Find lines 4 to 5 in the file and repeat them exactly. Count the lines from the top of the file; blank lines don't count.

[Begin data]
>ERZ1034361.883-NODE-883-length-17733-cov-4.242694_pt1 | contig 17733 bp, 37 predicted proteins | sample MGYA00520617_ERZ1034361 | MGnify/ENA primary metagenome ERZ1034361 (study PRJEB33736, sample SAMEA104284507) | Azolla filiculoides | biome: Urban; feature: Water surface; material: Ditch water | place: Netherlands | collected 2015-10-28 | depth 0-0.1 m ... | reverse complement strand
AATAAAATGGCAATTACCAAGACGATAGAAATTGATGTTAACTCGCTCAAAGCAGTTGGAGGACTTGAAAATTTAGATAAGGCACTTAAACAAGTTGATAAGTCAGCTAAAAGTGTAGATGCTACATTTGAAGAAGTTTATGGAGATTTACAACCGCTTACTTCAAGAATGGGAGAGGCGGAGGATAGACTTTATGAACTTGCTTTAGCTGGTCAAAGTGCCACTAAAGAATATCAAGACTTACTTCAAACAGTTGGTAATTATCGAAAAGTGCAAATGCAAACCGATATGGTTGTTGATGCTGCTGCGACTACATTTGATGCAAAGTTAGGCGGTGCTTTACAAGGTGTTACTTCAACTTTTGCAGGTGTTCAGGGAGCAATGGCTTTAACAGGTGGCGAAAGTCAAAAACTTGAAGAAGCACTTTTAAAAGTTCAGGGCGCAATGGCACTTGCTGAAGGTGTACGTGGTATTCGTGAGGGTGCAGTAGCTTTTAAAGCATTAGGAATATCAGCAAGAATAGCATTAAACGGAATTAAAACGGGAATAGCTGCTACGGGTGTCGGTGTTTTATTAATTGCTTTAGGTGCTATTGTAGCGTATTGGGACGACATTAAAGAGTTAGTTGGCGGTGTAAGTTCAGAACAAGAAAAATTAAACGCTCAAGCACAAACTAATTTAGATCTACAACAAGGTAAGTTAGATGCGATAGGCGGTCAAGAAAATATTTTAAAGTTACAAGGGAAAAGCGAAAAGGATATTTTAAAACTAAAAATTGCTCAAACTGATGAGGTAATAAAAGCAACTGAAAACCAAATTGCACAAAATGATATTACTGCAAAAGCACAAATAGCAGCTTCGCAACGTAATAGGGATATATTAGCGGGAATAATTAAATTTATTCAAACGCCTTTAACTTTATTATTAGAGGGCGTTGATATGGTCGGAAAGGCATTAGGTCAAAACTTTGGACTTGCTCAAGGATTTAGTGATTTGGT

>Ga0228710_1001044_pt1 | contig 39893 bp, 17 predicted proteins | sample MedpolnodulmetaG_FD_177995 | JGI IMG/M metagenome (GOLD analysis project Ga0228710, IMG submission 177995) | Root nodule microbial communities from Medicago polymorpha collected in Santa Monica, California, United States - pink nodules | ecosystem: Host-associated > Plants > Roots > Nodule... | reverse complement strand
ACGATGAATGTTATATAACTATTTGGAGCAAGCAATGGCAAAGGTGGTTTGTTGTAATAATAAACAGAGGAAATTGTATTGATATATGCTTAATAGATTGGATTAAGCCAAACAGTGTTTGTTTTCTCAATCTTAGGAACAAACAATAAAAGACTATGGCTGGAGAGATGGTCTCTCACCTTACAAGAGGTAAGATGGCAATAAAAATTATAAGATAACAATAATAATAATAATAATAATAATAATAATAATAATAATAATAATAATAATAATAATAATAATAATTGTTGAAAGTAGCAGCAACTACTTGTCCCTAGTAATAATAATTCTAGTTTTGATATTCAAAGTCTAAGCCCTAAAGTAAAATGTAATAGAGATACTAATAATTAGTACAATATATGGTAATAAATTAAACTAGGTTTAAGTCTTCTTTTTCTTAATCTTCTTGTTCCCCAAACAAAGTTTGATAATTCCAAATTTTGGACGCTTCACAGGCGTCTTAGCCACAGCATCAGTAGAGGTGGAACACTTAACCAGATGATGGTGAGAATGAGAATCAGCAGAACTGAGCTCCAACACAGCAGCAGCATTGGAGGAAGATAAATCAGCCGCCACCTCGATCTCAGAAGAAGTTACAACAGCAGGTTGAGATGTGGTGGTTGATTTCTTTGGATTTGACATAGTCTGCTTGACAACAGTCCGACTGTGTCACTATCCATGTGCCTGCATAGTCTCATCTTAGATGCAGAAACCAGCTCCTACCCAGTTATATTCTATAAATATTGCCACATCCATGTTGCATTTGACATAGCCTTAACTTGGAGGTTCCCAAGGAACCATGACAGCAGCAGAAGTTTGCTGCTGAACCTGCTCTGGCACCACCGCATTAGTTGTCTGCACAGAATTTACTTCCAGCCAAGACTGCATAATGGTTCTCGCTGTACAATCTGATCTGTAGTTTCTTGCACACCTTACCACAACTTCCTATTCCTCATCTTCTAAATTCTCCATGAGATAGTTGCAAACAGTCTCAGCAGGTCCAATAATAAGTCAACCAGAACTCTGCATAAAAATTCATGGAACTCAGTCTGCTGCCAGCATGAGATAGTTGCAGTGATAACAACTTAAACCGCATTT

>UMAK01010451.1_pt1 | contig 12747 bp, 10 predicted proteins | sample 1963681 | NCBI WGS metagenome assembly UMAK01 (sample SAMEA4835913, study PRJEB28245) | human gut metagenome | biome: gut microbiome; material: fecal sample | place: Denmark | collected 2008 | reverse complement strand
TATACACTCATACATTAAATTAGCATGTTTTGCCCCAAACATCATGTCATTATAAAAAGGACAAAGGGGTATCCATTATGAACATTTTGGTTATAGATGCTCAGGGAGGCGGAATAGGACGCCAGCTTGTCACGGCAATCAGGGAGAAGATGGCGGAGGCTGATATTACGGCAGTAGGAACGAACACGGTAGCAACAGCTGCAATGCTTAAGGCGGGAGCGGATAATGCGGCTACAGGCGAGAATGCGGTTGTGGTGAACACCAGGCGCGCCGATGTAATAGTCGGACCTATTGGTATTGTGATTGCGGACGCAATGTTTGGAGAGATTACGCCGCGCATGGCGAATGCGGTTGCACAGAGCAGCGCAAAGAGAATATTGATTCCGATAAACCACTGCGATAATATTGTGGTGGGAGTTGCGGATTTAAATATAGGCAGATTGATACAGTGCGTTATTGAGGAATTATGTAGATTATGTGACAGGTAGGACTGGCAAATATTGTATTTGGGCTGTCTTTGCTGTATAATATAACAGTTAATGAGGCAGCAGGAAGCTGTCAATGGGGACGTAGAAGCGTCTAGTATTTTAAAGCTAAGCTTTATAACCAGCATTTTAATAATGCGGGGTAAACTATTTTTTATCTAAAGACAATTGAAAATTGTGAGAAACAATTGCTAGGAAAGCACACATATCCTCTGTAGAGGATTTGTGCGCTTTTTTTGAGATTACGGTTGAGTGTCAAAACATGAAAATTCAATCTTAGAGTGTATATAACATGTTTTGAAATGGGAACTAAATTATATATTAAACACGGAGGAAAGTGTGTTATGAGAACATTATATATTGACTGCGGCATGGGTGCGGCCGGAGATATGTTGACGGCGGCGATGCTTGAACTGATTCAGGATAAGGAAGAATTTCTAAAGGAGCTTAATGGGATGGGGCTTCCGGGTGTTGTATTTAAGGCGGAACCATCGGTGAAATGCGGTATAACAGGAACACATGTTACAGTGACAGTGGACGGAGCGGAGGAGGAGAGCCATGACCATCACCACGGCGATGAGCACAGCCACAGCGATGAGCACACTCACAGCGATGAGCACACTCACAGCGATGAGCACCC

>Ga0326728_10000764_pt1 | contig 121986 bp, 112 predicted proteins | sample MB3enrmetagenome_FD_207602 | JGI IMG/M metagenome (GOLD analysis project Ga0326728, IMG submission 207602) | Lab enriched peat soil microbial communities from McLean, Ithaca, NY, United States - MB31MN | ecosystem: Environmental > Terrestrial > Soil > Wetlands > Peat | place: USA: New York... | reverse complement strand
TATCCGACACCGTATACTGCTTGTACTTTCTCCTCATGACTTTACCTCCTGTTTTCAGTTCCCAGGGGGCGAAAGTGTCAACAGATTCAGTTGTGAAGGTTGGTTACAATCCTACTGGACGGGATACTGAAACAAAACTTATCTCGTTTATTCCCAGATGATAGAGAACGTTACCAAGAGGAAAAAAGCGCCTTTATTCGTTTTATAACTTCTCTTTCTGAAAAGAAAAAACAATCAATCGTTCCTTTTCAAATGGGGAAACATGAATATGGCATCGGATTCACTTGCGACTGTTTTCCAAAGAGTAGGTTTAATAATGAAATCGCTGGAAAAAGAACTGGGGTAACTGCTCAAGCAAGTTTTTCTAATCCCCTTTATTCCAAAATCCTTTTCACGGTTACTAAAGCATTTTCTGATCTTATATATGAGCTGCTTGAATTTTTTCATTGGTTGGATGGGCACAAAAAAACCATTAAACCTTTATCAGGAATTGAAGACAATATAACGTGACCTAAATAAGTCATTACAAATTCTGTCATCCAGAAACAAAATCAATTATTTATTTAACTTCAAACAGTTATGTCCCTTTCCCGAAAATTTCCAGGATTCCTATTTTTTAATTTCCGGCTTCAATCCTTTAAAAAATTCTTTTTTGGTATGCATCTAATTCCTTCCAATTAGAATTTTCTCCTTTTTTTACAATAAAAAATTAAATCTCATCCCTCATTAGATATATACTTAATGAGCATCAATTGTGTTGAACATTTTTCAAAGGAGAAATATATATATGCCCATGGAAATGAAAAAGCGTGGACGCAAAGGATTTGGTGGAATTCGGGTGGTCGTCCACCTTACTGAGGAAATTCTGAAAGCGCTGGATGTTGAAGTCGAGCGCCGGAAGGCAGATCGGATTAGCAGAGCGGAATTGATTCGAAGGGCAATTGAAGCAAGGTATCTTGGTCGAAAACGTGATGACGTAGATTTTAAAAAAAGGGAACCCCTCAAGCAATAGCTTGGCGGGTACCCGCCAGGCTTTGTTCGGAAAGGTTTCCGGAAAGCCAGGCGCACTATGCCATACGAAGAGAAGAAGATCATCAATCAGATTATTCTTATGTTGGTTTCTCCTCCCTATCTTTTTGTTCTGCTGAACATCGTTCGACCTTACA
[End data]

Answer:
ACGATGAATGTTATATAACTATTTGGAGCAAGCAATGGCAAAGGTGGTTTGTTGTAATAATAAACAGAGGAAATTGTATTGATATATGCTTAATAGATTGGATTAAGCCAAACAGTGTTTGTTTTCTCAATCTTAGGAACAAACAATAAAAGACTATGGCTGGAGAGATGGTCTCTCACCTTACAAGAGGTAAGATGGCAATAAAAATTATAAGATAACAATAATAATAATAATAATAATAATAATAATAATAATAATAATAATAATAATAATAATAATAATAATTGTTGAAAGTAGCAGCAACTACTTGTCCCTAGTAATAATAATTCTAGTTTTGATATTCAAAGTCTAAGCCCTAAAGTAAAATGTAATAGAGATACTAATAATTAGTACAATATATGGTAATAAATTAAACTAGGTTTAAGTCTTCTTTTTCTTAATCTTCTTGTTCCCCAAACAAAGTTTGATAATTCCAAATTTTGGACGCTTCACAGGCGTCTTAGCCACAGCATCAGTAGAGGTGGAACACTTAACCAGATGATGGTGAGAATGAGAATCAGCAGAACTGAGCTCCAACACAGCAGCAGCATTGGAGGAAGATAAATCAGCCGCCACCTCGATCTCAGAAGAAGTTACAACAGCAGGTTGAGATGTGGTGGTTGATTTCTTTGGATTTGACATAGTCTGCTTGACAACAGTCCGACTGTGTCACTATCCATGTGCCTGCATAGTCTCATCTTAGATGCAGAAACCAGCTCCTACCCAGTTATATTCTATAAATATTGCCACATCCATGTTGCATTTGACATAGCCTTAACTTGGAGGTTCCCAAGGAACCATGACAGCAGCAGAAGTTTGCTGCTGAACCTGCTCTGGCACCACCGCATTAGTTGTCTGCACAGAATTTACTTCCAGCCAAGACTGCATAATGGTTCTCGCTGTACAATCTGATCTGTAGTTTCTTGCACACCTTACCACAACTTCCTATTCCTCATCTTCTAAATTCTCCATGAGATAGTTGCAAACAGTCTCAGCAGGTCCAATAATAAGTCAACCAGAACTCTGCATAAAAATTCATGGAACTCAGTCTGCTGCCAGCATGAGATAGTTGCAGTGATAACAACTTAAACCGCATTT

>UMAK01010451.1_pt1 | contig 12747 bp, 10 predicted proteins | sample 1963681 | NCBI WGS metagenome assembly UMAK01 (sample SAMEA4835913, study PRJEB28245) | human gut metagenome | biome: gut microbiome; material: fecal sample | place: Denmark | collected 2008 | reverse complement strand